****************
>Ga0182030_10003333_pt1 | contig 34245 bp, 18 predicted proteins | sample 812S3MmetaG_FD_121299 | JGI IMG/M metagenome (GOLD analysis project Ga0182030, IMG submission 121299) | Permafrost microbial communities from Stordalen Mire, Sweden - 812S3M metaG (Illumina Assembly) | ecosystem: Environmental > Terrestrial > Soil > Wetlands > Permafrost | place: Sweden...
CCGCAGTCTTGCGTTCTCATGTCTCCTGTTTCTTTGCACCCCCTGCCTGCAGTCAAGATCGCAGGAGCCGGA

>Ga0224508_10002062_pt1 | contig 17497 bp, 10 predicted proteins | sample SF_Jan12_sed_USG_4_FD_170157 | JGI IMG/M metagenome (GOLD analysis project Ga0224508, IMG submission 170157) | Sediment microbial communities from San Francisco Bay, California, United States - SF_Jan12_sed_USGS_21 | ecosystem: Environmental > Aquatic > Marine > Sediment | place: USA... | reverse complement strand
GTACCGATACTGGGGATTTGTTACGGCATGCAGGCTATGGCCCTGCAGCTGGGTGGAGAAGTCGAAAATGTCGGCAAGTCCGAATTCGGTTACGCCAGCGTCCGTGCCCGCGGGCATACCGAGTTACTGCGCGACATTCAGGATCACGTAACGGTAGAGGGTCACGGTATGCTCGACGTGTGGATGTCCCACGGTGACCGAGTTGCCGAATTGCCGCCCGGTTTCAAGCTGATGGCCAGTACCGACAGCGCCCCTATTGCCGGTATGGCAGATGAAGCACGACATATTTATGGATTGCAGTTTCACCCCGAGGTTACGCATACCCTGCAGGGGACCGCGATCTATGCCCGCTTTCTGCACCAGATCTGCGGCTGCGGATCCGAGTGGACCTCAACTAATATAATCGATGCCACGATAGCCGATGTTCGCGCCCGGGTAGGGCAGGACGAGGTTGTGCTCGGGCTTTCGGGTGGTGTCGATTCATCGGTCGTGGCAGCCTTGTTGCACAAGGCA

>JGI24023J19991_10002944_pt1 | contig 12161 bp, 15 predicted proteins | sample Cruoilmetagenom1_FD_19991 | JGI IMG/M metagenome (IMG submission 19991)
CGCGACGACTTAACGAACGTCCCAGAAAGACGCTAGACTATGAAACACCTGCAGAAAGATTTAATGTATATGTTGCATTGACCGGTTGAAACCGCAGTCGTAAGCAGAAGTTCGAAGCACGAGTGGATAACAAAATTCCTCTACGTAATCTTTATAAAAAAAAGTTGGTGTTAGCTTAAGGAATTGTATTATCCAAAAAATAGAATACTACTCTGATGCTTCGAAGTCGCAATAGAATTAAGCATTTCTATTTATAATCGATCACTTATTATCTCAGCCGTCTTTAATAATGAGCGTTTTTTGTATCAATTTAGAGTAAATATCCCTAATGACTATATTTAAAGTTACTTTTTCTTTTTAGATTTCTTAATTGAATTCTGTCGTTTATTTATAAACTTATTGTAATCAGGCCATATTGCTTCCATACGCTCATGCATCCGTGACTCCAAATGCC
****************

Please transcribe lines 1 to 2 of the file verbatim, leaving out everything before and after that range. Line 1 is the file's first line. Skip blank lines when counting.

>Ga0182030_10003333_pt1 | contig 34245 bp, 18 predicted proteins | sample 812S3MmetaG_FD_121299 | JGI IMG/M metagenome (GOLD analysis project Ga0182030, IMG submission 121299) | Permafrost microbial communities from Stordalen Mire, Sweden - 812S3M metaG (Illumina Assembly) | ecosystem: Environmental > Terrestrial > Soil > Wetlands > Permafrost | place: Sweden...
CCGCAGTCTTGCGTTCTCATGTCTCCTGTTTCTTTGCACCCCCTGCCTGCAGTCAAGATCGCAGGAGCCGGA